Best five all-time Test matches, and Test games Many people still regard cricket as the best and most authentic version of the sport. Teams face a range of challenges throughout the course of the five days, pushing them to the edge. Because each side gets two innings to bat and bowl in, there are also comebacks. As a result, only the best will prosper throughout the course of the five days. The greatest Test matches ever will be discussed in this article.
These were ranked according to team quality, how the game changed, and individual brilliance. There are many excellent games that were just not selected for the shortlist.
1. India vs. Australia, Kolkata, 2001
Possibly the best test match in history. The potential best test match inning in history.
The 2001 Border-Gavaskar series lived up to its promise in what Steve Waugh had previously referred to as “The final frontier” for his men.
In light of the circumstances, Australia won the first test match in Mumbai with relative ease and easily prevailed in Calcutta. For more than 30 years, it would be their first test series victory in India.
VVS Laxman and Rahul Dravid, though, overcame a significant disadvantage of 274 and rendered Steve Waugh’s choice to force the follow-on absurd. Due of the match’s iconic status, teams are now reluctant to take the follow-on in the event that such an occurrence occurs.
The partnership between Laxman and Dravid, worth over 400, altered the course of Indian cricket history. The game and the series were both won by India.
On our choice of the “Top 5 best Test matches of all time,” Australia vs. India in Kolkata in 2001, comes in at number one.
Read More: The top 5 players who have played the most ODIs
2. Australia against. England, Headingley, 1981
LEEDS, ENGLAND – JULY 20: England batsman Ian Botham beams as he smashes out off the bowling of Geoff Lawson during his 149* on July 20, 1981, at Leeds, England’s Headingley during the second innings of the third Cornhill Test Match between England and Australia.
At Headingley, England had a 500-1 chance of defeating Australia and winning. When Sir Ian Botham took the crease, England needed a miracle to win the test. Following on, England was behind 7 points.
Ian Botham enters. The legendary player altered both the contest and the development of test cricket. He added 221 more runs, including his individual 149*. Bob Willis stormed through Australia, who had only 130 to win, and helped England defeat Australia by 18 runs.
Because of the Test’s significance, it is replayed each time the Australian team travels to England to participate in the Ashes. Botham inspired a new generation of cricket players and revived England.
3. West Indies vs. Australia, Barbados 1999
Despite the West Indies tying the series in the previous game, Australia was the clear favorite to win the test match. While the Windies were rapidly deteriorating, Australia was the best test team in the world.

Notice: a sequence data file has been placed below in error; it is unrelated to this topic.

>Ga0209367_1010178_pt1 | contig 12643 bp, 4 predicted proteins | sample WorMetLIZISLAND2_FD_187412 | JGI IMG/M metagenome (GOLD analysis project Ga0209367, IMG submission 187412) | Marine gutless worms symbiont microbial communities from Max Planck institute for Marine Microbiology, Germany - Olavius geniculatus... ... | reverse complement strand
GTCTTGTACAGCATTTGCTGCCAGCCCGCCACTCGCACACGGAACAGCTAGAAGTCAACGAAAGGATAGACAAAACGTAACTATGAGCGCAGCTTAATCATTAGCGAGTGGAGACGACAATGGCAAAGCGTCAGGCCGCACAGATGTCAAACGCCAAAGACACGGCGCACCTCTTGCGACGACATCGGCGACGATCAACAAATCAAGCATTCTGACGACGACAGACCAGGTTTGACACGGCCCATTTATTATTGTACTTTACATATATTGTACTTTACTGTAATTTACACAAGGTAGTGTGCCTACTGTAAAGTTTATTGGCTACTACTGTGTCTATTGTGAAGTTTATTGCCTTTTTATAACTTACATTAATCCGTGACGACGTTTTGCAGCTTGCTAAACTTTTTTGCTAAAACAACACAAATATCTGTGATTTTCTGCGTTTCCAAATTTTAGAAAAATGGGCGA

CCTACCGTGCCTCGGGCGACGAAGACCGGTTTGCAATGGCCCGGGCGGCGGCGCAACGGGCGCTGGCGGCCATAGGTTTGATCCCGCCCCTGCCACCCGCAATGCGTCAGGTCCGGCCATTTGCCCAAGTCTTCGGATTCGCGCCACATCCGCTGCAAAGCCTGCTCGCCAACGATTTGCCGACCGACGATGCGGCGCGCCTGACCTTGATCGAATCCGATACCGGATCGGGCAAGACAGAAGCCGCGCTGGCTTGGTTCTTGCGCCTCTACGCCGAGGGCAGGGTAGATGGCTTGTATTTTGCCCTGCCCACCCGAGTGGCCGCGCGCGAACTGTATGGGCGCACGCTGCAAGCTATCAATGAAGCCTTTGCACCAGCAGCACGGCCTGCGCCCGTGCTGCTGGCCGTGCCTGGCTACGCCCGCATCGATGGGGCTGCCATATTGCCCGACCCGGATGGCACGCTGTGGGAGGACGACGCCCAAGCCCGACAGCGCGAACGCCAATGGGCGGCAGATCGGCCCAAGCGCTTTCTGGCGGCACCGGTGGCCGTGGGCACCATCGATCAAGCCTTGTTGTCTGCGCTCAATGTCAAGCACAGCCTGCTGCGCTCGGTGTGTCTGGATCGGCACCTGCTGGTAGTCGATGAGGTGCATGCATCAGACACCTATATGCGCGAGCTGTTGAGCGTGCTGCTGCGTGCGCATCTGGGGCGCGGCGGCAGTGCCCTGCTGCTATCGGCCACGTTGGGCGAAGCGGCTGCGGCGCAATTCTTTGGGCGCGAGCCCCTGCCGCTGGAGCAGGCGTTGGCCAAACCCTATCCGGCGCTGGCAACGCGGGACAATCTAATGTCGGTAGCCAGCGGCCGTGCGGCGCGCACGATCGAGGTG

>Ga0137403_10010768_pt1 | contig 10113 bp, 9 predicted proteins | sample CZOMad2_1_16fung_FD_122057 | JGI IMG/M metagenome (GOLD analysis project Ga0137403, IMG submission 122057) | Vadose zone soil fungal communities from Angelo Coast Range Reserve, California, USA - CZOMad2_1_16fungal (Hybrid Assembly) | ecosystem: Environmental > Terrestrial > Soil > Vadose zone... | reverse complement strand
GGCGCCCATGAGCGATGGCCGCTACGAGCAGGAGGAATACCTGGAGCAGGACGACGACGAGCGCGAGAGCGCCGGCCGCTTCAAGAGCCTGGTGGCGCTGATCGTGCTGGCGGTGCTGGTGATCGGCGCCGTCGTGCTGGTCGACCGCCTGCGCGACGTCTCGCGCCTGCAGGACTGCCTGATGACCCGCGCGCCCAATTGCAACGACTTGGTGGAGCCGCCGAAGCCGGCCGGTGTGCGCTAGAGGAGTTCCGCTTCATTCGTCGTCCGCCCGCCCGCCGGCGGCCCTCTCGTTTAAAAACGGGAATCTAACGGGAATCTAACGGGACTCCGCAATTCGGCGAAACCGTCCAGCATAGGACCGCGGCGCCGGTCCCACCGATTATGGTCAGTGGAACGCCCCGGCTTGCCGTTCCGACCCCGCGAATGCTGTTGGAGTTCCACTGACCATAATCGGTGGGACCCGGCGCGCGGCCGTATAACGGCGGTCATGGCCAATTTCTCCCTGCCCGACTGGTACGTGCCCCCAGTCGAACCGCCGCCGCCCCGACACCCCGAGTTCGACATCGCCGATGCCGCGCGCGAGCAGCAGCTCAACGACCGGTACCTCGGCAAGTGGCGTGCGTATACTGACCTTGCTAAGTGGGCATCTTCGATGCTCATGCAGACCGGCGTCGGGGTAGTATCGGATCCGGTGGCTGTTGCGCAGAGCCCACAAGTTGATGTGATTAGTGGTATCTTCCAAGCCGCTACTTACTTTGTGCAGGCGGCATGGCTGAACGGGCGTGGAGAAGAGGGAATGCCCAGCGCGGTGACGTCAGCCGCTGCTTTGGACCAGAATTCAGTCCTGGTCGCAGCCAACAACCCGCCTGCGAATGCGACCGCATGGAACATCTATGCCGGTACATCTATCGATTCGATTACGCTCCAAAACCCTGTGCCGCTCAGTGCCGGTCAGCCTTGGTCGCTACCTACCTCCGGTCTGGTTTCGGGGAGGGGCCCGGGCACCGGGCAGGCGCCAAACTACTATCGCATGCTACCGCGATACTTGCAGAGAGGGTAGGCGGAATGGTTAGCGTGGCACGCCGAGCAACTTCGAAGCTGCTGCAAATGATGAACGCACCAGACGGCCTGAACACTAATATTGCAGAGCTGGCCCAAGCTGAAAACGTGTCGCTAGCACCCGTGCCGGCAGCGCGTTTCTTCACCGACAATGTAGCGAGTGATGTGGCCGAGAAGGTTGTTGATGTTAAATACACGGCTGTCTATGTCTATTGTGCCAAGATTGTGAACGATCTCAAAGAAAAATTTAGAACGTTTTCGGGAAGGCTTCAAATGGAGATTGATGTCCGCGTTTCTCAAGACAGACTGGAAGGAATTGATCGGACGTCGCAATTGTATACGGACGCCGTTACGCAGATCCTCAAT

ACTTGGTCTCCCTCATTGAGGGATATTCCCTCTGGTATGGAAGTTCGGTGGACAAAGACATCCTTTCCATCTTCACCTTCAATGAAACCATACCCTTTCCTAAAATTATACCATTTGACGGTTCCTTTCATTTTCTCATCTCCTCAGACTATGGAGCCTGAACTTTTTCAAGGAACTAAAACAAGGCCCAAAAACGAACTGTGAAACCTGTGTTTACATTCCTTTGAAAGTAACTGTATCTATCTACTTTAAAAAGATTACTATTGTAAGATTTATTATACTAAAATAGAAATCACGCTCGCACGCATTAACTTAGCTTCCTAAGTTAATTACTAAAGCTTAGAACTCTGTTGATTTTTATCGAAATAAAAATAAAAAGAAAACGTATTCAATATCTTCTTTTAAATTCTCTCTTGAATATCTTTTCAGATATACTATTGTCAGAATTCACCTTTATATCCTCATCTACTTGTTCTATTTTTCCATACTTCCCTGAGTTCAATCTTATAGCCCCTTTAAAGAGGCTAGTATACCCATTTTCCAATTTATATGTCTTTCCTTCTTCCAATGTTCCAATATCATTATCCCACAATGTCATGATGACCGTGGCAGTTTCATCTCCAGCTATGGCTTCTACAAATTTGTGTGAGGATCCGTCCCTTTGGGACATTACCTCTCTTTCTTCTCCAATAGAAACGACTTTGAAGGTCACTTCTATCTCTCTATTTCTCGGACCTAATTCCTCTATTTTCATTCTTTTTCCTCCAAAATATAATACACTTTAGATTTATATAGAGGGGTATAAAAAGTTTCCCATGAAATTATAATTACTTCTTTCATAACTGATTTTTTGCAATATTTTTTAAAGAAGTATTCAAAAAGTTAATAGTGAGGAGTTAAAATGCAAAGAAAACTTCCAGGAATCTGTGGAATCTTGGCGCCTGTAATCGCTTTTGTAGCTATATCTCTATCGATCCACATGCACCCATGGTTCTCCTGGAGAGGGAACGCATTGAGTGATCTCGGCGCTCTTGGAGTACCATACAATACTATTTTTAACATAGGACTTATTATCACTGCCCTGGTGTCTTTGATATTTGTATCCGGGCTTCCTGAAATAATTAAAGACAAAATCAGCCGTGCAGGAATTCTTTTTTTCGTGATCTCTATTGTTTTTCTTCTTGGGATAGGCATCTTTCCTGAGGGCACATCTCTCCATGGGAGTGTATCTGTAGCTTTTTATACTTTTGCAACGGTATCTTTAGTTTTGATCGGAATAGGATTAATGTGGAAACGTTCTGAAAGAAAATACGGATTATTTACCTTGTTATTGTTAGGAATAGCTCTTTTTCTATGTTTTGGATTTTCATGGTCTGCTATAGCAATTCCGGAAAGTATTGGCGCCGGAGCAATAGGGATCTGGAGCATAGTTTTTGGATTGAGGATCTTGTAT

Australia’s first innings score of 490 seemed like a big ask, and it turned out to be. Although they could only respond with 329, the West Indies managed to dismiss Australia for 146, giving them a slim chance of winning by chasing 308 runs.
selecting the all-time Test XI for West Indies
With a brilliant 153, Brian Lara led the way and managed to keep the innings together while wickets fell all around him. He defeated Glenn McGrath, Shane Warne, Jason Gillespie, and Stuart MacGill handily. The leg spinners were easily dispatched by him to all parts of the ground. The fans erupted and surrounded the field as the winning runs were scored off Jason Gillespie. The robbery was over. West Indies had prevailed.
4. Australia versus. England in Edgbaston, 2005
Despite dominating for the majority of the opening day, England had already taken a beating at Lords. To at least keep the series alive figuratively, they merely needed to win the second Test. In the first innings, they scored 407 runs and dismissed Australia for 308.
But in England’s second innings, Shane Warne and Brett Lee wreaked havoc and reduced them to 75-6. But Andrew Flintoff remained resolute and attacked the Australians. England now has a highly competitive total of 281 to defend on a taxing field thanks to his 73 off just 86 balls.
5. The Australia vs. South Africa game at Newlands 2011
The match was possibly the craziest in recent memory. The pitch at Newlands, in the words of Ian Chappell, “Had more 180-degree turns than a Jason Statham car pursuit.” Michael Clarke’s 151 helped Australia make 284 in their opening innings. The hosts were then dismissed for just 96 by Ryan Harris and Shane Watson, who went on a rampage.
But what happened next was really something special. Australia was the clear favorite to win the match with a 188-point advantage. South Africa would need more than 300 runs to win on a challenging surface, even if they scored 150 runs in their second innings.
Test team history for South Africa
Vernon Philander, a rookie, had other thoughts. His 5-15 from just 7 overs contributed to Australia’s complete annihilation for a paltry score of just 47. At one point, they were in serious danger of being bowled out for the lowest score in Test history at 21-9. Although the game had changed, Lyon and Siddle provided some credibility. How, too.
The South African team then cruised home by 8 wickets on a pitch that was still providing ample of opportunities for the visitor’s thanks to magnificent hundreds from Smith and Amla. a cricket match that was fantastic.